```On Tuesday, 8 December 2015 at 21:30:09 UTC, Charles wrote:
On Tuesday, 8 December 2015 at 20:56:28 UTC, cym13 wrote:
On Tuesday, 8 December 2015 at 17:33:49 UTC, Andrei
Alexandrescu wrote:
On 12/08/2015 12:12 PM, Timon Gehr wrote:
O(log(n+m)) = O(log(n)+log(m)).

Noice. Yes I did miss it. Thx!! -- Andrei

Surely I'm missing something obvious but why is it true
exactly?

Im confident it isn't. I think the rule he was thinking of was
O(log(ab)) = O(log(a)+log(b)), which is just a basic property
of logarithms. It's pretty easy to get to a contradiction
between those two rules.

No, his demonstration stands. This isn't about log algebra, it's
about asymptotic notation. I missed the fact that O(a+b) =
O(max(a, b)).
```
Dec 08 2015
"H. S. Teoh via Digitalmars-d" <digitalmars-d puremagic.com> writes:
```On Tue, Dec 08, 2015 at 09:30:09PM +0000, Charles via Digitalmars-d wrote:
On Tuesday, 8 December 2015 at 20:56:28 UTC, cym13 wrote:
On Tuesday, 8 December 2015 at 17:33:49 UTC, Andrei Alexandrescu wrote:
On 12/08/2015 12:12 PM, Timon Gehr wrote:
O(log(n+m)) = O(log(n)+log(m)).

Noice. Yes I did miss it. Thx!! -- Andrei

Surely I'm missing something obvious but why is it true exactly?

Im confident it isn't. I think the rule he was thinking of was
O(log(ab)) = O(log(a)+log(b)), which is just a basic property of
logarithms. It's pretty easy to get to a contradiction between those
two rules.

There is no contradiction.  Big-O notation deals with asymptotic
behaviour as the variables approach infinity, so behaviour at 'small'
values of m and n are irrelevant.  The idea is that if m grows
fundamentally faster than n, then for sufficiently large values of m and
n, the actual value will be dominated by m, and the contribution from n
will be negligible. The same argument holds for the converse. Hence,
O(n+m) = O(max(n,m)).

Now, for O(log(n+m)), at sufficiently large values of n and m what
dominates the argument to log will be max(n,m), so O(log(n+m)) =
O(log(max(n,m))). But we've already established that O(f(x)+g(x)) =
O(max(f(x),g(x))), so we note that O(log(max(n,m))) =
O(max(log(n),log(m))) = O(log(n)+log(m)).

Note that the last step only works for slow-growing functions like log,
because log(x+y) < log(x) + log(y). This is no longer true for functions
that grow too fast, e.g., exp(x+y) < exp(x) + exp(y) is false, so big-O
expressions involving exp cannot be simplified in this way.

T

--
We've all heard that a million monkeys banging on a million typewriters will
eventually reproduce the entire works of Shakespeare.  Now, thanks to the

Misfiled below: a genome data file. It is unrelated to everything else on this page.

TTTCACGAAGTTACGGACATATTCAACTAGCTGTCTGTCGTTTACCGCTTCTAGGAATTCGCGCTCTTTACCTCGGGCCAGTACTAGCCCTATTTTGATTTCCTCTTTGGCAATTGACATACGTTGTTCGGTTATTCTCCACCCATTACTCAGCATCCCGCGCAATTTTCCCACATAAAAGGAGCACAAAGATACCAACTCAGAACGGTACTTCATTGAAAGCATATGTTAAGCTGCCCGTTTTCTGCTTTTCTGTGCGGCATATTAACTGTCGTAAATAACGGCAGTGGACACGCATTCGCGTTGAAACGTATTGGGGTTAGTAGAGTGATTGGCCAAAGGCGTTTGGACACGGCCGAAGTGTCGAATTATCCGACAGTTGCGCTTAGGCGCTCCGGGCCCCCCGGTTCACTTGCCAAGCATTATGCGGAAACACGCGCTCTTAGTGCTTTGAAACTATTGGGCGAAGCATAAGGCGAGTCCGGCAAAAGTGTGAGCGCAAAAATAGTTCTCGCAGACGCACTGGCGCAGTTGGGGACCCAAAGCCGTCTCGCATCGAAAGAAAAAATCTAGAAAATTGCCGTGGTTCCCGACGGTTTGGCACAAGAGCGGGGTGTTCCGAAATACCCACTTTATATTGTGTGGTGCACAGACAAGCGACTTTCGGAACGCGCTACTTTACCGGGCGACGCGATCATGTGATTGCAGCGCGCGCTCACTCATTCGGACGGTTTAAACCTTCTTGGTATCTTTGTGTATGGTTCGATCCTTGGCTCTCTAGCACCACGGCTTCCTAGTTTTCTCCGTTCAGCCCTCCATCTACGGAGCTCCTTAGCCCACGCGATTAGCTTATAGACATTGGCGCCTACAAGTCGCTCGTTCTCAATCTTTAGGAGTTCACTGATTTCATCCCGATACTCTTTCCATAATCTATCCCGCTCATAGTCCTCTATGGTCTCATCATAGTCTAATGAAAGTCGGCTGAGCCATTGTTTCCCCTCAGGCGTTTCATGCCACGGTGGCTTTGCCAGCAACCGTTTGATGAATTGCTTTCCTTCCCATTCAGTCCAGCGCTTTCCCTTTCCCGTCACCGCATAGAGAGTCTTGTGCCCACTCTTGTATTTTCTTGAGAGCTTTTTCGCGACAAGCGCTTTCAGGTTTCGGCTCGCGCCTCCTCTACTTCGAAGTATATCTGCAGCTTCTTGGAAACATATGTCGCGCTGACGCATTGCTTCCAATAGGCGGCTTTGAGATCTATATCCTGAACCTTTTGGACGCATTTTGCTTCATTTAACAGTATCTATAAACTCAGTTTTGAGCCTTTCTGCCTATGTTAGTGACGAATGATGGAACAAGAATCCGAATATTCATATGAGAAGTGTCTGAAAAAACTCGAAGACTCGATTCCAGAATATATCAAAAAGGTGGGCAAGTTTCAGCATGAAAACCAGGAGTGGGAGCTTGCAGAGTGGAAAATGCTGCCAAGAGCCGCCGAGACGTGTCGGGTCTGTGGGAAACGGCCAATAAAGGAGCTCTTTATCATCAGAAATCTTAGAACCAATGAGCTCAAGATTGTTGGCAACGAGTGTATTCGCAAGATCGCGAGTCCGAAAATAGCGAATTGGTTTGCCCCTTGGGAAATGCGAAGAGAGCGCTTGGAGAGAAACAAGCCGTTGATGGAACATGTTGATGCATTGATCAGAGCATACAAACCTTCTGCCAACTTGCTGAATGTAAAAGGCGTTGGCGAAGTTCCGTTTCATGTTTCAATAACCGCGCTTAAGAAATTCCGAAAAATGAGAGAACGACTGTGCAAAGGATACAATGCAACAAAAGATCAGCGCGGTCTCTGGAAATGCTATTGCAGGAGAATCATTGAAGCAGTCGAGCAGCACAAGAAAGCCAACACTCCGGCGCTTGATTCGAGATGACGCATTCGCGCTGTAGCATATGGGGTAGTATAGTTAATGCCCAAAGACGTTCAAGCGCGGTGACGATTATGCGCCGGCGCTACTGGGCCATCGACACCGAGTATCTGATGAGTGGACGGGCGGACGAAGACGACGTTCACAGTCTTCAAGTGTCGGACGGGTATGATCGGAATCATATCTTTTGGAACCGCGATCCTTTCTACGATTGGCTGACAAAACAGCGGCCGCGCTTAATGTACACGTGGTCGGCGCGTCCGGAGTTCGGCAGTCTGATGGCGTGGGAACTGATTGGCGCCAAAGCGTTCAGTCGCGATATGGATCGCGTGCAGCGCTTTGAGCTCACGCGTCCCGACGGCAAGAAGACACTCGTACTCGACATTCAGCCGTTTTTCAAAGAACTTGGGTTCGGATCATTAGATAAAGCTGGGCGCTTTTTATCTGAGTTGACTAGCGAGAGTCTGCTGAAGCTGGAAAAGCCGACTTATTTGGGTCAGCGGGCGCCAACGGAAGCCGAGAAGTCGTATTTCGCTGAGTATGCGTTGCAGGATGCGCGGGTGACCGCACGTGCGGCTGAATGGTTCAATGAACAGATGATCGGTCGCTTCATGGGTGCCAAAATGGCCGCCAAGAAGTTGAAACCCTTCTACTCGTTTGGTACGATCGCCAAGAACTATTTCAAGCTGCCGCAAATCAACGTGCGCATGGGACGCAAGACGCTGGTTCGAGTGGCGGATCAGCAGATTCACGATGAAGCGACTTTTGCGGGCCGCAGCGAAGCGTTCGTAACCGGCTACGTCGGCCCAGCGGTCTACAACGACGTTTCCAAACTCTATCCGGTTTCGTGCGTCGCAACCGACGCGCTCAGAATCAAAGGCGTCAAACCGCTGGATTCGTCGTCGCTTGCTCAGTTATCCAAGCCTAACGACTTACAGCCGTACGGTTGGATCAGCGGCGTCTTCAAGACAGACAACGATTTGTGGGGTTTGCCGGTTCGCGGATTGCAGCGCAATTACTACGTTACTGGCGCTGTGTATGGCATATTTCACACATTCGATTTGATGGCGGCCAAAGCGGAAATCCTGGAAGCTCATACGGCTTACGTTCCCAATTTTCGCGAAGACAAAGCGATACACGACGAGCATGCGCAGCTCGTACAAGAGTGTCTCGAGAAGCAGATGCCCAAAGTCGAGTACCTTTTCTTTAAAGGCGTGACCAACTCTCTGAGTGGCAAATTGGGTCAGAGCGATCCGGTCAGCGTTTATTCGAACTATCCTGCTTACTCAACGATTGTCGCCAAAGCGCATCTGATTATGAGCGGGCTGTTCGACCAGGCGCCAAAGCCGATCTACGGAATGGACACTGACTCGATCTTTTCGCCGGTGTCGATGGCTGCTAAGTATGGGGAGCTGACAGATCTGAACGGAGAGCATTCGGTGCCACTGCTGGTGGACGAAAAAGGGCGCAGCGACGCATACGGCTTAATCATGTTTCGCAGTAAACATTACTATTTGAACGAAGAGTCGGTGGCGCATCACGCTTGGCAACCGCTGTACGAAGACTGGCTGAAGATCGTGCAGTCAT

Internet, we know this is not true. -- Robert Wilensk
```
Dec 08 2015
Timon Gehr <timon.gehr gmx.ch> writes:
```On 12/09/2015 02:02 AM, H. S. Teoh via Digitalmars-d wrote:
Big-O notation deals with asymptotic
behaviour as the variables approach infinity, so behaviour at 'small'
values of m and n are irrelevant.

The problem is, however, that only m /or/ n could be small. Therefore,
formalizing this intuition is somewhat more delicate than one would like
it to be. E.g. see
http://people.cis.ksu.edu/~rhowell/asymptotic.pdf
```
Dec 08 2015
Algo <foo whatevar.com> writes:
```On Wednesday, 9 December 2015 at 01:40:12 UTC, Timon Gehr wrote:
On 12/09/2015 02:02 AM, H. S. Teoh via Digitalmars-d wrote:
Big-O notation deals with asymptotic
behaviour as the variables approach infinity, so behaviour at
'small'
values of m and n are irrelevant.

The problem is, however, that only m /or/ n could be small.

Pretty sure as per property 1 (common, "weak" definition of
multi-variate O class) no variable can be "small". For all n >=
ntresh and for m >= mtresh the inequality must hold, and that's
only the weakest property.
```
Dec 08 2015
Timon Gehr <timon.gehr gmx.ch> writes:
```On 12/09/2015 03:06 AM, Algo wrote:
On Wednesday, 9 December 2015 at 01:40:12 UTC, Timon Gehr wrote:
On 12/09/2015 02:02 AM, H. S. Teoh via Digitalmars-d wrote:
Big-O notation deals with asymptotic
behaviour as the variables approach infinity, so behaviour at 'small'
values of m and n are irrelevant.

The problem is, however, that only m /or/ n could be small.

Pretty sure as per property 1 (common, "weak" definition of
multi-variate O class) no variable can be "small".

It certainly can be. Property 1 only talks about those values of the
function where this is not the case though.

For all n >= ntresh and for m >= mtresh the inequality must hold,
and that's only the weakest property.

Exactly, it is a rather weak property. Other properties can (and should)
also constrain functions in O(f(n,m)) on those values where one of the
two variables is small.

You could have a function like:

void bar(int n) Time(BigTheta("2^n"));

void foo(int n,int m){
if(n<10) return bar(m);
if(m<10) return bar(n);
return 0;
}

If only property 1 is required, one can derive that foo runs in O(1),